FAQ - Teaching With EveryDay Earth

What Learning Approaches does EveryDay Earth utilize?

EveryDay Earth incorporates a 5E learning framework, in an interactive, inquiry-based design for self-led learners or group-led learners.  

Each day, kids that actually go outside and play in the dirt or roll in the grass are learning in a fundamental, tactile way. They learn about their environment by interacting with that environment and having the experiences of their choosing.

Recreating that experience in a purely online world is currently impossible. However we can supplement those experiences by taking them as many varied and fascinating places in their own experiential world that we can, to "bring it home" for kids.

By featuring nearby places, we broaden the child's ability to interact with and appreciate the dynamic and varied nature of "their own backyards"  and further expand their potential to learn and appreciate the complexities of Earth.

By providing choices in an interactive format, in a "pick your exploration" style approach, kids can learn about what interests them without missing key information.

EveryDay Earth builds off this general concept;  like a field trip, we take the user to amazing places near their world,  and interact with that place in the manner of their choosing.

What style of inquiry-based learning is used?

If you are familiar with Inquiry-based learning, you will know there are three principle types- structured, guided and open inquiry.

"EveryDay Earth" is an example of structured inquiry, in which teachers or thought leaders help learners understand the question and provide access to the data or materials to answer it, but do not give them the answer. Learners explore the program gathering data, watching experiments, looking at rock kit rocks , minerals and fossils...  and they have to choose the best claim to explain whats happening with a key question or situation.  Completion of this step allows the learner to "win a crystal of Estemite" and continue on their adventure! 

Guided inquiry involves a leader posing a question, with the student putting together a method and data themselves to answer the questions. Since EveryDay Earth involves a narrative and interactive storyline, it is not truely open world. 

Finally, open inquiry has no structure; learners are put in a situation and must formulate their own questions, and determine their own ways of answering them! Though one day EveryDay Earth may offer an open world sandbox-type "mode" one day, today the program is structured with lessons that reflect national and Oklahoma state science education standards.

 

How Does EveryDay Earth handle Scientific Inquiy?

EveryDay Earth is a program made by scientists, for budding young scientists. We are attempting to distill the experience of field study of the Earth into a fun and entertaining, as well as effective learning program. 

As such, each lesson centers on 1-2 main investigations relating to a specific performance expectation. Upon arrival at a destination, our heroes disembark their "Terravator" and are paced within a new scene. 

Here they begin to observe and notice interesting things around them, aided by their onscreen agents and teacher in discussion. Some observations are given as context for the learner, while others can be discussed in the classroom together.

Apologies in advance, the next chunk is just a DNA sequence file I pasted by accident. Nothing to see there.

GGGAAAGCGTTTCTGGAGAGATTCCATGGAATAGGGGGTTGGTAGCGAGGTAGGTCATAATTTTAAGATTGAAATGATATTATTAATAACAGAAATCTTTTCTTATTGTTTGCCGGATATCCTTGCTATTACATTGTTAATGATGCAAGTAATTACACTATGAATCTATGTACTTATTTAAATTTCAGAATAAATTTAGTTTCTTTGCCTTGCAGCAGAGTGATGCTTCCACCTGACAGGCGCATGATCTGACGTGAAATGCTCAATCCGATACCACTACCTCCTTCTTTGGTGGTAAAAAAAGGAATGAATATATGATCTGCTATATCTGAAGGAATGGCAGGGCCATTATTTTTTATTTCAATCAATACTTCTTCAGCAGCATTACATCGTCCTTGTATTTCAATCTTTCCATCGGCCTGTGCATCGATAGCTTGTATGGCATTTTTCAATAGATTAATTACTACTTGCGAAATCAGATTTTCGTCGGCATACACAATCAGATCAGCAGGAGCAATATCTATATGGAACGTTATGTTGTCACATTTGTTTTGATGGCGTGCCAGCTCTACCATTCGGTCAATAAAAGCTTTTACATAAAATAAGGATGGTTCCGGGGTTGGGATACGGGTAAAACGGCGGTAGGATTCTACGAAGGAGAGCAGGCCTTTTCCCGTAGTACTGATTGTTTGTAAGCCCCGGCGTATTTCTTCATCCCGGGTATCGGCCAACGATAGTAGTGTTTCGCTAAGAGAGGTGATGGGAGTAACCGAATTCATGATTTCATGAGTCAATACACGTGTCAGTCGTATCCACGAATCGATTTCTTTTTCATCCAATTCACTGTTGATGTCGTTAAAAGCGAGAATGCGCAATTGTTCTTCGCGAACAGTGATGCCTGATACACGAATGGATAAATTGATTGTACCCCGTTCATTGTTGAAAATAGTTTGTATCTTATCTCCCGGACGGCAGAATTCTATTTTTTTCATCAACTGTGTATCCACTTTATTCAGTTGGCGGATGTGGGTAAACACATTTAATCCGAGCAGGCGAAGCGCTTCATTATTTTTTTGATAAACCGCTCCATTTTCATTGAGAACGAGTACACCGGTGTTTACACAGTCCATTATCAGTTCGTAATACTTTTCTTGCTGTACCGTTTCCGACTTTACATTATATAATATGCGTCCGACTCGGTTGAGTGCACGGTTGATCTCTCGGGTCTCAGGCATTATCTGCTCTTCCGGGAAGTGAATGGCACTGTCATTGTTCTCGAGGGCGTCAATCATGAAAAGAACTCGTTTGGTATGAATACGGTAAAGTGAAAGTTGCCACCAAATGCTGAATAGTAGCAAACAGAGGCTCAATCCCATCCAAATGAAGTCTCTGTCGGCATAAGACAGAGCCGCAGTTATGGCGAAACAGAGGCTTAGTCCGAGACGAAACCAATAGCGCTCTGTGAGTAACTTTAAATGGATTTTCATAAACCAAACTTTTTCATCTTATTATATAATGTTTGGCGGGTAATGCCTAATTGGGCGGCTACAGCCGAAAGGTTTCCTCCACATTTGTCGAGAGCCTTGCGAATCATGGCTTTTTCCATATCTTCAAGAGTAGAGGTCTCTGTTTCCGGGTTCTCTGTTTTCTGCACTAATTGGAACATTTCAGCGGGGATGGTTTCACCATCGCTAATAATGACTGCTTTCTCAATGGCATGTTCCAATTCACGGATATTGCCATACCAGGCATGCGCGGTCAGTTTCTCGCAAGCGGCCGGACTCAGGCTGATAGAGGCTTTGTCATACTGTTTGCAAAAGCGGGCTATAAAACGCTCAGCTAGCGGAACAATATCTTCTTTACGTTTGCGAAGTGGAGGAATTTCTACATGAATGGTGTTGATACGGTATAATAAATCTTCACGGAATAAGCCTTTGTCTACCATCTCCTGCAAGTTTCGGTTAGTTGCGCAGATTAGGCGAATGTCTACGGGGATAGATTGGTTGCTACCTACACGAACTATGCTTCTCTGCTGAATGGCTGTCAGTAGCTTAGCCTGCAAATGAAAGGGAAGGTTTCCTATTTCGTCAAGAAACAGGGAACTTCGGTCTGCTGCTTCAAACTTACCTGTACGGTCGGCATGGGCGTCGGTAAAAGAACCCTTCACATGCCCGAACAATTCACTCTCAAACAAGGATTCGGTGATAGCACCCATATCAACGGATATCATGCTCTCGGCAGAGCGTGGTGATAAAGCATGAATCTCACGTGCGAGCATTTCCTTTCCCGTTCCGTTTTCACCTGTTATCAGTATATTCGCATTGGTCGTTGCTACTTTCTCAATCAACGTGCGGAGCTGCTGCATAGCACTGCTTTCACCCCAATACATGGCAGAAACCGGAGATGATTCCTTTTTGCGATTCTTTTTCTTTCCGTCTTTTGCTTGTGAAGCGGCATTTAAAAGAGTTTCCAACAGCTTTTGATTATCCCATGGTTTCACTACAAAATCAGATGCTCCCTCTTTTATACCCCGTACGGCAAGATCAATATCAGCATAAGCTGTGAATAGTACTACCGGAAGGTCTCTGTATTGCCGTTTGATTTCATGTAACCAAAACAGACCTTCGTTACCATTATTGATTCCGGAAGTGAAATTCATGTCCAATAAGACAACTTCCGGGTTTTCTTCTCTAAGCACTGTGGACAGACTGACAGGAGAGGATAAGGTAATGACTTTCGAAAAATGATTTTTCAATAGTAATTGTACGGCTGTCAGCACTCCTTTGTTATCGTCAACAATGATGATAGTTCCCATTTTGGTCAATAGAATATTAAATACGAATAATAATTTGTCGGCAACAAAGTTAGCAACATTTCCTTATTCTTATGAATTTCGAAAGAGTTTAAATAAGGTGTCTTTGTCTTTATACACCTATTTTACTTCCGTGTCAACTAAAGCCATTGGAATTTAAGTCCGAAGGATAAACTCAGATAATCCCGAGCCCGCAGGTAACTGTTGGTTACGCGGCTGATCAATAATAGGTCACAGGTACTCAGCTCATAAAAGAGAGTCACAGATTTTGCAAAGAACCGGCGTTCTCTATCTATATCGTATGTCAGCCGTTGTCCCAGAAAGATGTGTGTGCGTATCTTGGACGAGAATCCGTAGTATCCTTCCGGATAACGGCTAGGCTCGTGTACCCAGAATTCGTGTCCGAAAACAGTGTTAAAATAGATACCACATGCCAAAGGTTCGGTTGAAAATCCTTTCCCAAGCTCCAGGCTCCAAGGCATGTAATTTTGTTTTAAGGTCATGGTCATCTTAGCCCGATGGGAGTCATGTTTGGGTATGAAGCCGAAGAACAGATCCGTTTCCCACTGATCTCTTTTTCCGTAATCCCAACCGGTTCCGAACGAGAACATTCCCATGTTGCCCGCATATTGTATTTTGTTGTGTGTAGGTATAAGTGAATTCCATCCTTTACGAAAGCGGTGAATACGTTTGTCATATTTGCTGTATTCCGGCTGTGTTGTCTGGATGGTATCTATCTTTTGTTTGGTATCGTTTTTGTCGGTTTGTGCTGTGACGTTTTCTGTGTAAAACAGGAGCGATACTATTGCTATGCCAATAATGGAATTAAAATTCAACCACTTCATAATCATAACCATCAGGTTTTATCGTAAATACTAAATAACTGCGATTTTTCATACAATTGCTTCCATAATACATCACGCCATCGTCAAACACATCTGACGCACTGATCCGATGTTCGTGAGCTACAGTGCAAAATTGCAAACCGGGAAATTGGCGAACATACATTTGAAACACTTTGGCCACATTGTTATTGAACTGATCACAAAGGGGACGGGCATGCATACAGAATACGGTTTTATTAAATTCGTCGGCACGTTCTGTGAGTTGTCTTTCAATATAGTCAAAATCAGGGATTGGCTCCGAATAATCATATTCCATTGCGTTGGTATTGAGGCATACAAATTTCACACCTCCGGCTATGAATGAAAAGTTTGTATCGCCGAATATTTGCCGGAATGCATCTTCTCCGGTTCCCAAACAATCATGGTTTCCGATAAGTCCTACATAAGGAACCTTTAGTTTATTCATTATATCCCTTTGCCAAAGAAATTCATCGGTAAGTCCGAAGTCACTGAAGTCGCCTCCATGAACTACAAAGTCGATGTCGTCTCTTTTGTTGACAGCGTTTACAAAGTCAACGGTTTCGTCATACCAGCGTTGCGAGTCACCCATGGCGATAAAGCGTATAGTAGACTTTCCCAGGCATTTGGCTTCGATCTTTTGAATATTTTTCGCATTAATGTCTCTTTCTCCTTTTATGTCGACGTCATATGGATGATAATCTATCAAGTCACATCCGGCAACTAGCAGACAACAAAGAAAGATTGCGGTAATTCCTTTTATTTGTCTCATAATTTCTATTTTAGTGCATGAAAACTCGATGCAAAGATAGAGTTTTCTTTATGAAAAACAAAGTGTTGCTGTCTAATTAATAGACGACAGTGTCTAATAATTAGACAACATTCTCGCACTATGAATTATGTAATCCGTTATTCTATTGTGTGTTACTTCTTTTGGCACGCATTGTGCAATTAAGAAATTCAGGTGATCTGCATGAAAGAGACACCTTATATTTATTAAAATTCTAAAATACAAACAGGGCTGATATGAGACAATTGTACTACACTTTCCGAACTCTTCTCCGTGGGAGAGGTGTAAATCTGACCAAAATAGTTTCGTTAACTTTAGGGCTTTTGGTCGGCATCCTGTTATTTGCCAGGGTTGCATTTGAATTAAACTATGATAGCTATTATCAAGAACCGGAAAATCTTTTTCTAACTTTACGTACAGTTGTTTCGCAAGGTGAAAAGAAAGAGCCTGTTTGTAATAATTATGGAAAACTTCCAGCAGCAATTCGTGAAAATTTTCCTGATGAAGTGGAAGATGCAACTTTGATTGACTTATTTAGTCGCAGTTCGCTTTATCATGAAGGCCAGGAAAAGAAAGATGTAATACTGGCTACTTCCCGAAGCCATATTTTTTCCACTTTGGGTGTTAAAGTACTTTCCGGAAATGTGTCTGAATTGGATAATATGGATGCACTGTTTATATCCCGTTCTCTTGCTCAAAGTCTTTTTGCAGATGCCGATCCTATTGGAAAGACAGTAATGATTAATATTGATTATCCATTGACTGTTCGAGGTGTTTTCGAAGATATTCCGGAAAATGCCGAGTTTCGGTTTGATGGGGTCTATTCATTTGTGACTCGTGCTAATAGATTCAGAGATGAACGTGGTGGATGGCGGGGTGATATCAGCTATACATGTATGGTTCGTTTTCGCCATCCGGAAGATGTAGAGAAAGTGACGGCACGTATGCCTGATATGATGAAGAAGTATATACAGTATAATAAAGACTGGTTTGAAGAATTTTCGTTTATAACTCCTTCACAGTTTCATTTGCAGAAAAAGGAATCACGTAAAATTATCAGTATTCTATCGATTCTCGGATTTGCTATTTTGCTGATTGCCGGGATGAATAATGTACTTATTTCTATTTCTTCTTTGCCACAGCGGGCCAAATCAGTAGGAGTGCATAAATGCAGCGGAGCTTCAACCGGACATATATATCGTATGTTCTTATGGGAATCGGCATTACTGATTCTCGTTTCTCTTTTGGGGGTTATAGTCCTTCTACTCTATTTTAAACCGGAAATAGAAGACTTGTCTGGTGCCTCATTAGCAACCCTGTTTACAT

After observations are made, the students are led to key questions which link to the forthcoming investigation(s). These questions will be provided by the teacher or guide, and supported by the program. (The program is meant to work with teachers! It expects active participation in defining the question, even though the program can be executed as self-led.)

The students can then explore the scene and choose their own paths to investigate and gather data. Some data will be relevant, others will not be.  Some pathways may take them into dead-ends or false assumptions! These links take the student to sub-locations and expose them to data, experiments and demonstrations that lead to "clues" (evidence" that can be used to help make a "Claim" or hypothesis)

The program is designed in such a way where information is not bypassed - even though it seems random - in fact you must pass through all critical data points to be allowed to make the claim!

Once key data is collected, the learner finds themselves with choices of which claim to make. Picking the right claim will advance them to a summary of the main concepts and expansion. Picking the wrong claim? Well, we learn from our mistakes, so we will walk the student through the clues and show them how it fits the best possible answer.

After the main concept has been cemented in the Explain section, one or more cases studies may expand on that topic in the Expand section! 

When the fun is over, if lucky our learner finds a crystal of estemite, and files their debriefing (the Evaluate part!) then the adventure may continue onto the next lesson!

Do I have to do the lessons in order!

No way!

The Missions and Lessons in EveryDay Earth do contain a movie-like narrative, that you can get by watching the lessons in order.

HOWEVER, we understand that is not feasible for many classrooms!  So each lesson is designed to work individually, and support specific lessons. We employ this Modular approach to all of our missions and lessons.

Say you want to show an investigation in weathering by ice and/or introduce the concept of glaciers. You can simply use the Index page and skip ahead (listed by topic and standard) to that lesson! (It's Mission 2 Lesson 1 by the way :) )